One important reason why Chinese people are not aware of their own racism is this: the majority of Chinese that only when you believe your own race is better than other races are you actually racist. But in fact, what we call racism consists in the belief that people of the same ethnic origin (as determined by physiological and genetic characteristics such as skin colour, eye colour, and others) will have similar characteristics at the social, cultural moral level congenitally. This doesn’t necessarily entail a belief that one’s own race is the best. For instance, a black person may find white people the most beautiful, always act in line with white people, and despise black people everywhere, and even do everything possible to whiten their skin: this black person is a racist in disguise. In the same way, if an Asian person considers that white people are better than black people, praises white people and despises black people, they’re also a racist. A great sign of Chinese people’s racism is that they worship the whites and despise the black: that kind of behaviour was once extremely common, and still occurs today among ordinary Chinese people. And even among the well educated population, you will regularly hear surprising racist remarks pop up about the blacks or the whites.

However, most Chinese people have few opportunities to encounter people from other races, and so their racist beliefs are unlikely to have an external manifestation. Therefore, the racist tendencies of most Chinese people are more obscure, and its main manifestation is a kind of mixed denigration and high consideration for their own race. Often, it takes the form of a blurry racist belief: a belief that, for genetic reasons, there is an innate and never-changing ‘Chinese blood’, or things like that. This kind of ‘inherited’ racism reached its peak in the 80s. At that time, all Chinese people were singing these two songs. One says: ‘black eyes, black hair, yellow skin, we are forever the heirs of the dragon’. The other says: ‘No matter what clothes I wear, my heart is still a Chinese heart, no matter what land it is born in, it will never change, my Chinese soul.’

Today, this idea seems obviously absurd. Black American President Obama won’t have some ‘Kenyan heart’, and the soul of Africa won’t run forever in his blood. Generally speaking, there will be relatively close links between the first generation migrants and their motherland; second generation migrants, through their parents, will receive some influence of their original culture; but third generation immigrants are basically assimilated within the local culture, and completely independent from their motherland. However, today, most Chinese people are convinced by the myth that ‘a Chinese person, here or overseas, remains a Chinese person’, and ‘overseas Chinese’ (海外华人) has become an official word within the lexicon of the Chinese diplomacy. Imagine, if the EU government published a report every year, inviting the white people overseas to ‘do their white person’s duty well’, or if an alliance of African Countries published a report every year inviting ‘black people from around the world to serve Africa’, how ridiculous that would be.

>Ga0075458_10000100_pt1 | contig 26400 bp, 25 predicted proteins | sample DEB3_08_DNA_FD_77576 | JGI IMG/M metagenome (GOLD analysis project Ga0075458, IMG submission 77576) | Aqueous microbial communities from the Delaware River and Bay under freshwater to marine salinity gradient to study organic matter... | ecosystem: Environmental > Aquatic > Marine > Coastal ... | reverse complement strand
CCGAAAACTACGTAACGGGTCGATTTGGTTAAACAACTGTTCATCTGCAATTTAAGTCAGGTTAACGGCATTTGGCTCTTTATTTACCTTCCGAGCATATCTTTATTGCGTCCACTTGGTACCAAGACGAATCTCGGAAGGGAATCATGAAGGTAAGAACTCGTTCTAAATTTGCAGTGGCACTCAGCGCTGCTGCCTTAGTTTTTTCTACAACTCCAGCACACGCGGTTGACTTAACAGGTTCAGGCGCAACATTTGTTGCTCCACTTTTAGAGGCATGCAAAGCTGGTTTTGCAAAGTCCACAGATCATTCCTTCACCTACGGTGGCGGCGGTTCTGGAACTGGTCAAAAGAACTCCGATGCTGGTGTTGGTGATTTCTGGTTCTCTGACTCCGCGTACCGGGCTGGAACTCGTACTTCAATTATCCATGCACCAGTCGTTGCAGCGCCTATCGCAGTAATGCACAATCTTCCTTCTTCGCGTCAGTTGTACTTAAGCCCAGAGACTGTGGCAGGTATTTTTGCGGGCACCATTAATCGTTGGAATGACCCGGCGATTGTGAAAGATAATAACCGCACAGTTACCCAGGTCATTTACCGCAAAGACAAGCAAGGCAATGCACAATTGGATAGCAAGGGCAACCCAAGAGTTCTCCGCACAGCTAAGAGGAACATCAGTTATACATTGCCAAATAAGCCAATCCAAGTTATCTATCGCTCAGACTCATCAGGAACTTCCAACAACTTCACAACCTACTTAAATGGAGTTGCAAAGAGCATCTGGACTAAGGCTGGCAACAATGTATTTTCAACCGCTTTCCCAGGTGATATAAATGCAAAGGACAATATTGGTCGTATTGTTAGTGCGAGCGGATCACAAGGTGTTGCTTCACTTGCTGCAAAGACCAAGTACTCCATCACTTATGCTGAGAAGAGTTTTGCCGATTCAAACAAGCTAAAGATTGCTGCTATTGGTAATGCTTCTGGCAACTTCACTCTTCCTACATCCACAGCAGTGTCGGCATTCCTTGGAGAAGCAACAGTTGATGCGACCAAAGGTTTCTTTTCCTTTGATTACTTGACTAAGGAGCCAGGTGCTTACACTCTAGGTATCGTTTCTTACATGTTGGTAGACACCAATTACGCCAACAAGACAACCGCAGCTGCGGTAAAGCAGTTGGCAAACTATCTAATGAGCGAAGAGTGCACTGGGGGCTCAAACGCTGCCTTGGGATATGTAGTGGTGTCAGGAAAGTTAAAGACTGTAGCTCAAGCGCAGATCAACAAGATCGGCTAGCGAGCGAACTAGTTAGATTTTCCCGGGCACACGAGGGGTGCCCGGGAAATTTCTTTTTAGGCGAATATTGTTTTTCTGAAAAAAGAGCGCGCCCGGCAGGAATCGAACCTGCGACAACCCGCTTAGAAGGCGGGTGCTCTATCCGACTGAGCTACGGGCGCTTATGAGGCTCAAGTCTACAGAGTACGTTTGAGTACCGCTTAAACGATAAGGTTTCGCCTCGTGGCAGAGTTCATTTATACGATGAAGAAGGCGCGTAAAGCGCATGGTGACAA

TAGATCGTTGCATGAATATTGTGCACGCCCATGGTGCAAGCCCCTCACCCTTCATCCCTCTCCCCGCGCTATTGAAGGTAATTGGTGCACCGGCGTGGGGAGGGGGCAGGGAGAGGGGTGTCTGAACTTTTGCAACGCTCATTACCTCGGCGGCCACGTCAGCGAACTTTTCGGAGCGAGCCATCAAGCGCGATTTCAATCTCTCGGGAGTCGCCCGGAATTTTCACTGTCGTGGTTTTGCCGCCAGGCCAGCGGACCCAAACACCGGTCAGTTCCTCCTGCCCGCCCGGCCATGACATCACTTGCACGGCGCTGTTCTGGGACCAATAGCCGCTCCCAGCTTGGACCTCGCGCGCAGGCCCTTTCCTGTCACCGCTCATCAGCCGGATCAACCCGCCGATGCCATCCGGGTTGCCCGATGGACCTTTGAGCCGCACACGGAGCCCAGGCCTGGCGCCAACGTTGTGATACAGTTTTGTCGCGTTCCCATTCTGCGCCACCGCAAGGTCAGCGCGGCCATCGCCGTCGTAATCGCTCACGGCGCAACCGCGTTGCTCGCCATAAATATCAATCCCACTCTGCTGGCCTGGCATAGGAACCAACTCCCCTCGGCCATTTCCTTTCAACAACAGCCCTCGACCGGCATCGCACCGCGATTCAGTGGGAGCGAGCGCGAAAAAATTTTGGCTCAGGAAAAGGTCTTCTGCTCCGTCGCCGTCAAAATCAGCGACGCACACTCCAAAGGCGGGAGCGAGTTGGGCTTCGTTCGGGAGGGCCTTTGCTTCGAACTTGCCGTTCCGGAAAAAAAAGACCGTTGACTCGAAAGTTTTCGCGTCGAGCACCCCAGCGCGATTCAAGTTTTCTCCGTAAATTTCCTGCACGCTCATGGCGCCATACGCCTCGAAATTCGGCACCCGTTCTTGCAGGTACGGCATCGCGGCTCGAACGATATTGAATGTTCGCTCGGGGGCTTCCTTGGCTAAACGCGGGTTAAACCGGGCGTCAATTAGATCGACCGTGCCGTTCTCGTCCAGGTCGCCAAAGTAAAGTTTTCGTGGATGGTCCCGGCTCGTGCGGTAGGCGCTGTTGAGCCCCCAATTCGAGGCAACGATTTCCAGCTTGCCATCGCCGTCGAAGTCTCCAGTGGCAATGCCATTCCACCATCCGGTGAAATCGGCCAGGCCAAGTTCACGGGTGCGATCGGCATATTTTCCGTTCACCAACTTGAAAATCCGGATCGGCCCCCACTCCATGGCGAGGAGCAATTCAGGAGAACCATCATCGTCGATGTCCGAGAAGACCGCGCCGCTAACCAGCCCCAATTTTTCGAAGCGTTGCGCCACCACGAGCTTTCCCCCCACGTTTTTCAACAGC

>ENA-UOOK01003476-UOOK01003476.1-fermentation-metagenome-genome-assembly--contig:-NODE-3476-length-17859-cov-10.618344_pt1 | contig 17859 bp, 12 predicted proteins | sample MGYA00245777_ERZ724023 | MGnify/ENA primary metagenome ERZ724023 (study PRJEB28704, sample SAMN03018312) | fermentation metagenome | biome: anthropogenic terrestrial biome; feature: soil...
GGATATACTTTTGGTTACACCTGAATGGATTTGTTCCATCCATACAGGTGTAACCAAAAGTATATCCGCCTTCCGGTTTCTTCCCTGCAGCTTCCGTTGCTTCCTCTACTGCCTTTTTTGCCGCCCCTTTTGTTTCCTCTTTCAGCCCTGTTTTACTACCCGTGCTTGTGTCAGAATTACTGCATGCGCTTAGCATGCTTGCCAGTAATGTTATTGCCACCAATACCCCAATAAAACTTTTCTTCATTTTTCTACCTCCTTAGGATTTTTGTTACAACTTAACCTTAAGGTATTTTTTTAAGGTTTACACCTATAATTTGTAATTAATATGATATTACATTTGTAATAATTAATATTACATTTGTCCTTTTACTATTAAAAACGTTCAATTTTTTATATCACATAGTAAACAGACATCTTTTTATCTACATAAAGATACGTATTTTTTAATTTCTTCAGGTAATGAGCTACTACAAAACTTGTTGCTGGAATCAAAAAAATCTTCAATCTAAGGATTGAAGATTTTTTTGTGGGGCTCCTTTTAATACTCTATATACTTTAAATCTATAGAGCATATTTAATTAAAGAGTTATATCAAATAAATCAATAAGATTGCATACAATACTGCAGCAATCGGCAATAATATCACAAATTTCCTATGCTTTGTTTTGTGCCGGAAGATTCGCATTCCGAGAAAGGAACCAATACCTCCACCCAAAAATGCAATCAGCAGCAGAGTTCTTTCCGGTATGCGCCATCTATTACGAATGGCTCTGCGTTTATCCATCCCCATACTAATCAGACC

We’ve finally progressed a lot. When Luo Jiahui got a position as US ambassador, 我们终于不再期待这位“海外华人”为中国效力了。不过,还是有很多人以不同寻常的热情 在“围观”骆家辉,极度地关注他的一举一动,似乎总要在他身上发掘出什么不同寻常的特质来。还有一些网络舆论断言:他这个“二鬼子”为了主动划清界限,将 比纯种美国人(天下有“纯种”美国人吗?难道是指印第安人?)更加反华。Some people still expect Luo Jiahui to understand China better than any US ambassador before him, although considering he cannot speak Mandarin (even if he does speak some Cantonese), he probably will understand less than the previous ambassador, who was fluent in the language. It seems that, although racism is on the decline in China, it is still far from dead. We’re still very far from being entirely colour blind.

@ 2011-8-16

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July 18, 2014 at 11:15 am

[…] Is China really a racist country? And what is the changing form of racism in China? Wu Xianghong offers a few elements to help us understand the question in ‘The decline of racism in China‘. […]